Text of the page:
Recently, I was fortunate to attend an event in my community known as Sibhimbi (pronounced see-bim-bee). This is the installation ceremony of a new chief. It’s a really big deal. Most of the people in my chiefdom (community) were there, and people even came from far away for the all day event. The king sends a representative from the royal family. It’s huge.
The week leading up to the Sibhimbi, I noticed that infrastructure was being arranged for something big. Large trucks worked to ensure that the gravel roads were level. School children took time away from school to remove trash from the side of the road. I was urged by community elders to make sure I was present at this event. One of the teachers at the high school explained all of the fanfare surrounding this event. He told me that these events rarely happen. He shared that he had never been to one in his life. He’s almost 40 years old!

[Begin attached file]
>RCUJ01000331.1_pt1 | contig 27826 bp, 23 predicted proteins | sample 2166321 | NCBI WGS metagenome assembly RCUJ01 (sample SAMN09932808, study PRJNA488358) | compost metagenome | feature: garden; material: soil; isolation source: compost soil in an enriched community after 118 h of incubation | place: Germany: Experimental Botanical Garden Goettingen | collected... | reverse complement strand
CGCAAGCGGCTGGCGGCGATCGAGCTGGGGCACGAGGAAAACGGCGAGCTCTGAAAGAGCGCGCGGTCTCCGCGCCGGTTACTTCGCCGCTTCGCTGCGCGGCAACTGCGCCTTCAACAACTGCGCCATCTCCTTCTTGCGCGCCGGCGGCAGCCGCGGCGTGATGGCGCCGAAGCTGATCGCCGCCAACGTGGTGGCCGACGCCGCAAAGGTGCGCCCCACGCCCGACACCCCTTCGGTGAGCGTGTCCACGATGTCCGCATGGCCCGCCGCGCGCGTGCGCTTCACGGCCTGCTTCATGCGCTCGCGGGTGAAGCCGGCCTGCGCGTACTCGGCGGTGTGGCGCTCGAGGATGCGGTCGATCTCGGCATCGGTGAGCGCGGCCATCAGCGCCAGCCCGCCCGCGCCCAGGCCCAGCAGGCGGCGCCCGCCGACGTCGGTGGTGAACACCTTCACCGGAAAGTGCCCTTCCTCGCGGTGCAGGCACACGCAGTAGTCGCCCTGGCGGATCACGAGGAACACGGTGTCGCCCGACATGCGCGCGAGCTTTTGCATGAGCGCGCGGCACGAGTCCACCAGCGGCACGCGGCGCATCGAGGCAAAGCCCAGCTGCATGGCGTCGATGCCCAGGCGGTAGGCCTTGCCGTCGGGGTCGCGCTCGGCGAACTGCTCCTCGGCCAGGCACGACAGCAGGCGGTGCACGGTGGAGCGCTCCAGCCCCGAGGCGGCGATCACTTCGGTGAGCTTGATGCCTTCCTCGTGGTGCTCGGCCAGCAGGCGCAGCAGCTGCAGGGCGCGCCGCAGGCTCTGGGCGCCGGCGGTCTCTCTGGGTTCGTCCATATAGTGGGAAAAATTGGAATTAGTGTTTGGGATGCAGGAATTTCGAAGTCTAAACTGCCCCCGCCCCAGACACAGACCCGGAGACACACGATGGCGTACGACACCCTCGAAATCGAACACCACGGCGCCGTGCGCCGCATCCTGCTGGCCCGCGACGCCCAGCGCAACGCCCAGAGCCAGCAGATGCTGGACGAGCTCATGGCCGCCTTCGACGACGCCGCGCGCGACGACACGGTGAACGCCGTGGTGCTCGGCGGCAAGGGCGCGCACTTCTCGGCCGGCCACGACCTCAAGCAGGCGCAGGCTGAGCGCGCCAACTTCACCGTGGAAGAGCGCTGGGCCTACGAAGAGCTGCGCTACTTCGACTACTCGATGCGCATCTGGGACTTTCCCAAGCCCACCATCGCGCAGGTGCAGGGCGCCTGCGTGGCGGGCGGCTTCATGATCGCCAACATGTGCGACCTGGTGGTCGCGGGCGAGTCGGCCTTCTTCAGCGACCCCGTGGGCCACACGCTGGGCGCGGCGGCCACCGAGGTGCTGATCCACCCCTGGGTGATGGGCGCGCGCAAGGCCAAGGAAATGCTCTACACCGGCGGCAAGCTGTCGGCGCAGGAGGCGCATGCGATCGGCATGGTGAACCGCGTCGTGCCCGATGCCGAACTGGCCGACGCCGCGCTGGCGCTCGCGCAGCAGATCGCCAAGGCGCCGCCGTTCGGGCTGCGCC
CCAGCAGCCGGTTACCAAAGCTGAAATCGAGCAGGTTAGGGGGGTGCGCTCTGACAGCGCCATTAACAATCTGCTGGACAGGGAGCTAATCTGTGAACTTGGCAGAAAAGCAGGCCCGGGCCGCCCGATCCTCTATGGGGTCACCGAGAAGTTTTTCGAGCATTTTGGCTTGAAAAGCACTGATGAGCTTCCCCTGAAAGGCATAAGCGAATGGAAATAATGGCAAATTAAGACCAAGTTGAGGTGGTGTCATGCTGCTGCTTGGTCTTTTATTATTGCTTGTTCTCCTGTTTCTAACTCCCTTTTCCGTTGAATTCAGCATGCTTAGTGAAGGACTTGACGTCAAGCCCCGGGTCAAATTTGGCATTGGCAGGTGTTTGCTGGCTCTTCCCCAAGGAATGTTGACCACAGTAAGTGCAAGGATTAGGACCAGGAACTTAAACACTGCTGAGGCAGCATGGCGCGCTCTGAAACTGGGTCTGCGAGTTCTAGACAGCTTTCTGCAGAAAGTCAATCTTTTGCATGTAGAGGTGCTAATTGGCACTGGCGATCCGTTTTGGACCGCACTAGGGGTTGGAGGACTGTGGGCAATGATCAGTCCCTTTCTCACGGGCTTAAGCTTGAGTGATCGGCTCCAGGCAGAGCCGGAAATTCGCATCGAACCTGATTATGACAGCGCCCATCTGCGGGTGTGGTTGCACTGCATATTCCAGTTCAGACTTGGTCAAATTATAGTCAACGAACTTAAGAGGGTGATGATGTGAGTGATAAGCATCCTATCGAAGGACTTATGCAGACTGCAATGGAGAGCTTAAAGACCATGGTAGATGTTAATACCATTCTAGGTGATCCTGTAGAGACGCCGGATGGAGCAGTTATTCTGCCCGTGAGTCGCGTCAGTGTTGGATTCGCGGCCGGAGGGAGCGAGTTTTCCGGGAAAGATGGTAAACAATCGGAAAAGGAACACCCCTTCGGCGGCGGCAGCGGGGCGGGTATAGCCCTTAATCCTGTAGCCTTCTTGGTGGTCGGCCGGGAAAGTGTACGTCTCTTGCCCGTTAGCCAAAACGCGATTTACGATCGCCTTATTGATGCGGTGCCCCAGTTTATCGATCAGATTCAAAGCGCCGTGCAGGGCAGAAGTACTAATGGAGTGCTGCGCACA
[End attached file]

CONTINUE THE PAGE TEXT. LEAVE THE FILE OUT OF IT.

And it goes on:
He explained that once a chief dies, the position of chief typically passes to the eldest son. While the new chief may govern the chiefdom (unofficially) for years, it isn’t until the Sibhimbi that the new chief becomes official. Because there are so many people and resources involved, it can take years to organize. It is at this event that the new chief gets his late father’s shield, among other items. The Sibhimbi involves much singing, dancing and eating. For this occasion, at least 18 cows were slaughtered. This is in addition to all of chickens.
In the picture above, several men from my community sing and dance in full traditional dress to celebrate the installation of the new chief.
Be kind to yourself.